Sugar – The Enemy of Weight Loss

Sugar – The Enemy of Weight Loss

Have you ever gotten ready for work and found the only thing in your cupboard was a box of Fruit Loops or Cocoa Puffs? So, you ate a bowl full and a few hours later got that early morning sugar crash. It’s a bigger deal than you think because for anyone trying to lose fat/weight, sugar is the enemy of weight loss.

The primary source of weight gain, other than lack of exercise, is sugar intake at the wrong time, and in too large a quantity. Yes, that cola, ice cream, or large plate of pasta you may be eating right now. Not all sugar is bad, but it should be eaten in moderation. Let’s explain it in lay terms. Because of the effects of sugar and other forms of carbohydrates on blood-sugar levels, we shall refer to insulin for illustration of this concept, which is a hormone produced by the beta cells of the pancreas, as the insulin level. This is because of the general appearance of the blood sugar level as it rises and falls in response to sugar intake and insulin release has a cyclic appearance.

The key is to be able to manipulate both insulin and glucagon to help you lose fat. I know many of you lean, mean, workout machine junkies may care less about body-fat reduction. While fitness junkies are already there, for a great many this is a big problem.

The segment of the population that have a fat or weight loss problem far outnumber the fitness junkies among us. This group is more concerned about losing love handles and belly fat from a recent pregnancy than how much weight to add to the next set. Even though many will admit they are overweight due to lack of exercise and overeating, they still desire to have a better body and fitness level.

With a constant on-the-go lifestyle, it is difficult to plan to always have good nutrition and so we become not fitness, but fast-food junkies. The gold standard for gaining weight. If you need eat out frequently, remember two things: (1) make wise choices for food consumption; and (2) eliminate sugar in those choices. Sugar is your enemy!

There are hundreds of diets and workout programs claiming they will eliminate your body fat while allowing you to enjoy your favorite foods. Surprisingly, quite a few of them work ‘IF’ you strictly adhere to their guidelines and remain disciplined with sensible calorie intake combined with exercise.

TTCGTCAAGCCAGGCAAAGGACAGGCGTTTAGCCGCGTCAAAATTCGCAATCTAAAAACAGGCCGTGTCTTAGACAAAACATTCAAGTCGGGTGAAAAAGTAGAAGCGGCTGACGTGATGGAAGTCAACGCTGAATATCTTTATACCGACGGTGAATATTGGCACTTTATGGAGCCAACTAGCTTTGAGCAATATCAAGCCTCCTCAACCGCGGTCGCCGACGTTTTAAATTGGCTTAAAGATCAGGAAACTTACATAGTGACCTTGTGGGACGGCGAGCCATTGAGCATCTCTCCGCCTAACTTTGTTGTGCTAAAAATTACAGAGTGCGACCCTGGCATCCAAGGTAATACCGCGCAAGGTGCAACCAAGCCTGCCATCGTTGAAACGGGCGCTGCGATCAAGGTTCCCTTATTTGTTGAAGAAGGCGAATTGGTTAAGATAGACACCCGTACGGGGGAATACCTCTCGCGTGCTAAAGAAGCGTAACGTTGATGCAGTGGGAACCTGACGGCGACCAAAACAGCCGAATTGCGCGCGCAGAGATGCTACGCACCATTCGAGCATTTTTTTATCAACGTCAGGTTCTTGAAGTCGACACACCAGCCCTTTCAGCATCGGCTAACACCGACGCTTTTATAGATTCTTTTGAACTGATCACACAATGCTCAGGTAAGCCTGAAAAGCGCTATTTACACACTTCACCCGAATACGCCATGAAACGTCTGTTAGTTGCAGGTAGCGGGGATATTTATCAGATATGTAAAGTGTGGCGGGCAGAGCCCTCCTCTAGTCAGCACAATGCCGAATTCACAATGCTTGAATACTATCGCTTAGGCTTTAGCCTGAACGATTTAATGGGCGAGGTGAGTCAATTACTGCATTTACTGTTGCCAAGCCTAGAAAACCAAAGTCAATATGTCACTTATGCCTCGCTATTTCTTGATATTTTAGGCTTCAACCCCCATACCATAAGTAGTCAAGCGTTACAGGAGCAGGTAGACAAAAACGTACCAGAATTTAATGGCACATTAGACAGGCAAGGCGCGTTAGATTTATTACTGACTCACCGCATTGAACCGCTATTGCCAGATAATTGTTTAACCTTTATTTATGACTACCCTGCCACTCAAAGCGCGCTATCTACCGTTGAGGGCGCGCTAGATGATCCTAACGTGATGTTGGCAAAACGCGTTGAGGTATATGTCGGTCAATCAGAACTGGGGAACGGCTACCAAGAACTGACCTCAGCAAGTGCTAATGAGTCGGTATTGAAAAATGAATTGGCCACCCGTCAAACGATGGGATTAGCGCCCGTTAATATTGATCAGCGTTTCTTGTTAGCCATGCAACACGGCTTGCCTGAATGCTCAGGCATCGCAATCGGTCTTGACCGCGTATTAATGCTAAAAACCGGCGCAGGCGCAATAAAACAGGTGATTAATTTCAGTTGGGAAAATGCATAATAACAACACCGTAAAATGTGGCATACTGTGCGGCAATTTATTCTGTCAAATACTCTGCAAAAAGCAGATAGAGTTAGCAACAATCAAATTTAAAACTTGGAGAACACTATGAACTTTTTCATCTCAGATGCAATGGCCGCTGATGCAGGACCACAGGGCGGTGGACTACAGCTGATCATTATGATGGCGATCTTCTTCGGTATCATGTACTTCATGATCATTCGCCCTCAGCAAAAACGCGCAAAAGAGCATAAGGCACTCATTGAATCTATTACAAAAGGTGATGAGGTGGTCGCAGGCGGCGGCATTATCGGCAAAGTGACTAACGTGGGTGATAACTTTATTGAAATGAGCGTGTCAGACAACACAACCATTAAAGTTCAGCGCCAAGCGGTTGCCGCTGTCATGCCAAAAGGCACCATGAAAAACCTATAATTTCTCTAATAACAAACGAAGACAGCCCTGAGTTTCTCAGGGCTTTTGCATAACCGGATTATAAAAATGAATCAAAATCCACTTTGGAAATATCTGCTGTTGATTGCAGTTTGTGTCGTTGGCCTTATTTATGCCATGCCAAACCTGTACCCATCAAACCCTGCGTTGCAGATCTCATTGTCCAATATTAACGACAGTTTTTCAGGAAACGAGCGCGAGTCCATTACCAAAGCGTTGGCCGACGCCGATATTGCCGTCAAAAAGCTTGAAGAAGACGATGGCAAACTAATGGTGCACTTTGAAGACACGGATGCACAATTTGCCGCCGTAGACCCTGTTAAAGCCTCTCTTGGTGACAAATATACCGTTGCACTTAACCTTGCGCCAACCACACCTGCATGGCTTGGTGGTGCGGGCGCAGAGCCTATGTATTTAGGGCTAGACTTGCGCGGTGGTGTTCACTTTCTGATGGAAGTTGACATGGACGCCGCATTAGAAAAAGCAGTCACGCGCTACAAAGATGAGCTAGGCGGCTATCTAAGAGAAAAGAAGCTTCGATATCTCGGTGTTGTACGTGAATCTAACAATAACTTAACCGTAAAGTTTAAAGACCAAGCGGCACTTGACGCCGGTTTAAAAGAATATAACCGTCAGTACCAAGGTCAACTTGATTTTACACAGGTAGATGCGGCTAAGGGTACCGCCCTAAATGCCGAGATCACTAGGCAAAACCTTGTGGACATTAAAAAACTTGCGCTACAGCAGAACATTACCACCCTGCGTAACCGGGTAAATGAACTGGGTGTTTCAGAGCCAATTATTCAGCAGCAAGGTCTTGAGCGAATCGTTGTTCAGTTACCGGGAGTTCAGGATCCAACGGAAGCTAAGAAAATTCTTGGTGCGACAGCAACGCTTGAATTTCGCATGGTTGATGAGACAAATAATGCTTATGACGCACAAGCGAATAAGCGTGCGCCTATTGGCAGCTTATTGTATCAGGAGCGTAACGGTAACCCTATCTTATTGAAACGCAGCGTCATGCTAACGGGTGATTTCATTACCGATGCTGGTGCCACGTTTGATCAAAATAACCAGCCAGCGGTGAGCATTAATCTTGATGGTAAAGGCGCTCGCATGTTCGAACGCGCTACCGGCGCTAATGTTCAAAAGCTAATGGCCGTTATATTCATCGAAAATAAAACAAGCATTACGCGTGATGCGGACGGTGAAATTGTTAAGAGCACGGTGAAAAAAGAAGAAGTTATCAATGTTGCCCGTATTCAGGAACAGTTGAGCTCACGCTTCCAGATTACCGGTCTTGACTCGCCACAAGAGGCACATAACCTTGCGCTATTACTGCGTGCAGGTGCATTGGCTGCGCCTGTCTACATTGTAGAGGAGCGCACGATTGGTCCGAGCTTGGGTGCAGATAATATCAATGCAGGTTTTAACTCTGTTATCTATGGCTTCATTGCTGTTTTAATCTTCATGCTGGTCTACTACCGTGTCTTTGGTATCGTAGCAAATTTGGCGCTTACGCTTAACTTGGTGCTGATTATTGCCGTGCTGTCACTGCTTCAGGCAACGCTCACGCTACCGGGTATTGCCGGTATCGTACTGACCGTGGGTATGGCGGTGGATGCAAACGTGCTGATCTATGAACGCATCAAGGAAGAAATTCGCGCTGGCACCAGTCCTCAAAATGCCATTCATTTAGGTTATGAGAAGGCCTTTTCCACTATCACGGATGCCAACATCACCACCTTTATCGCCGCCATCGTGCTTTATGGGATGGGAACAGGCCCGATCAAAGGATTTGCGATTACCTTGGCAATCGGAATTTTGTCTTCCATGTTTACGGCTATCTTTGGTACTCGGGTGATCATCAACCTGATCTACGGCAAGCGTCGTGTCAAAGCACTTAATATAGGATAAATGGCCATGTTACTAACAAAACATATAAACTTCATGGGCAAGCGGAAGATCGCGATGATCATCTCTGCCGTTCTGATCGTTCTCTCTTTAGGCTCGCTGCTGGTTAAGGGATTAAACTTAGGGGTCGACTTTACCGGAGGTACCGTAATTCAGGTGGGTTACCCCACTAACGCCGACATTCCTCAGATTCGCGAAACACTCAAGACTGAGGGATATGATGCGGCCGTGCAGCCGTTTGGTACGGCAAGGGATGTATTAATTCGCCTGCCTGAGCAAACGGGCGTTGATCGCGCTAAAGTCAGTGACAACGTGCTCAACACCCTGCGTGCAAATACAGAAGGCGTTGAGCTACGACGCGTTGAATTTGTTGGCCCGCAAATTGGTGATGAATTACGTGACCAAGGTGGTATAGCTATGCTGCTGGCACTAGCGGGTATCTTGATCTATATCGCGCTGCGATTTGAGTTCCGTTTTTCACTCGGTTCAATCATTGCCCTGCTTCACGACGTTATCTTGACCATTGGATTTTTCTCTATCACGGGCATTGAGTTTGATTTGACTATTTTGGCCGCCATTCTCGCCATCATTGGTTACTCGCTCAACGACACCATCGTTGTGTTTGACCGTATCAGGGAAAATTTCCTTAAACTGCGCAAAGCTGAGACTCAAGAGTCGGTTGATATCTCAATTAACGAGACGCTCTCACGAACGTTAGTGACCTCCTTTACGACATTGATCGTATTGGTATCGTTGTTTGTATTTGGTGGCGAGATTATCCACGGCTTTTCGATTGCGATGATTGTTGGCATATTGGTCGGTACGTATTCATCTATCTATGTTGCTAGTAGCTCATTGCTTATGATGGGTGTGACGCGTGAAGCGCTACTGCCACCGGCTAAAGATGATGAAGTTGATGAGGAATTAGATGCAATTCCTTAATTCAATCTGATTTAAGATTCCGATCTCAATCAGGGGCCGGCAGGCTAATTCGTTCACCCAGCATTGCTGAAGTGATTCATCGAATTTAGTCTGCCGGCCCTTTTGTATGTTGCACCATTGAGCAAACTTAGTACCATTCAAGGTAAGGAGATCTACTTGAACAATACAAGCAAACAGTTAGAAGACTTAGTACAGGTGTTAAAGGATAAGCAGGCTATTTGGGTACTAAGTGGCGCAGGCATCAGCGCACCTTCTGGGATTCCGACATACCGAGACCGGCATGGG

So, what’s a person to do who is attempting to maximally lose body fat? You must maintain your blood-sugar level between 70 mg/dl and 110 mg/dl. This is key to use insulin and glucagon in your favor and if you do this you will burn more fat. Biologically, it comes down to your body’s ability to regulate the two hormones insulin and glucagon in relation to your dietary intake.

How Insulin and Glucagon Affect Fat Storage
At this point, I’m going to need to get just a little technical for you to understand how and why the process works.

Insulin increases the synthesis of glycogen in the liver and the movement of glucose from the bloodstream into body cells.

How is blood sugar level controlled? The pancreas works with the liver to perform this task. When you begin eating, the pancreas releases small amounts of insulin. When a lot of glucose (sugar in lay terms) enters the bloodstream, the pancreas releases more insulin. This insulin stimulates the liver to synthesize glycogen, the storage form of glucose, i.e., your ‘cell sugar’ in the body, and stimulates adipose (fat) cells, muscle cells, and other cells to increase glucose uptake. By triggering both glucose storage in the liver and glucose movement from the bloodstream into various types of cells, insulin keeps glucose from rising too high in the blood. Individuals that have diabetes understand how critical and important this is. The take away is that as you eat more sugar, more insulin is produced and more fat cells are stimulated to take up more glucose. When this happens, i.e., the cells are full of glucose, you simply build and store more fat. Burning that fat will not happen naturally by your systems since it is overloaded as it were with sugar.

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Bear with me as I attempt to explain the insulin level and glucagon secretion in lay terms. The insulin level is a representative norm for a diabetic or healthy individual who doesn’t eat too much sugar or large portions of carbohydrates at one time. Insulin levels, referred to as your blood-sugar level, typically fluctuate a little. By keeping these levels steady, it is almost impossible to gain weight or put fat on the body! And, you can do this if you don’t over eat carbohydrates and indulge in too many sweets. Insulin is secreted by the beta cells of the pancreas when your blood sugar levels are high. So, following a meal that contains mostly high sugar, rapidly digested carbohydrates, your blood-sugar level may skyrocket far past the desired level of 110 mg/dl. This will facilitate storage of glucose (blood sugar) in the muscle tissues and especially fat cells.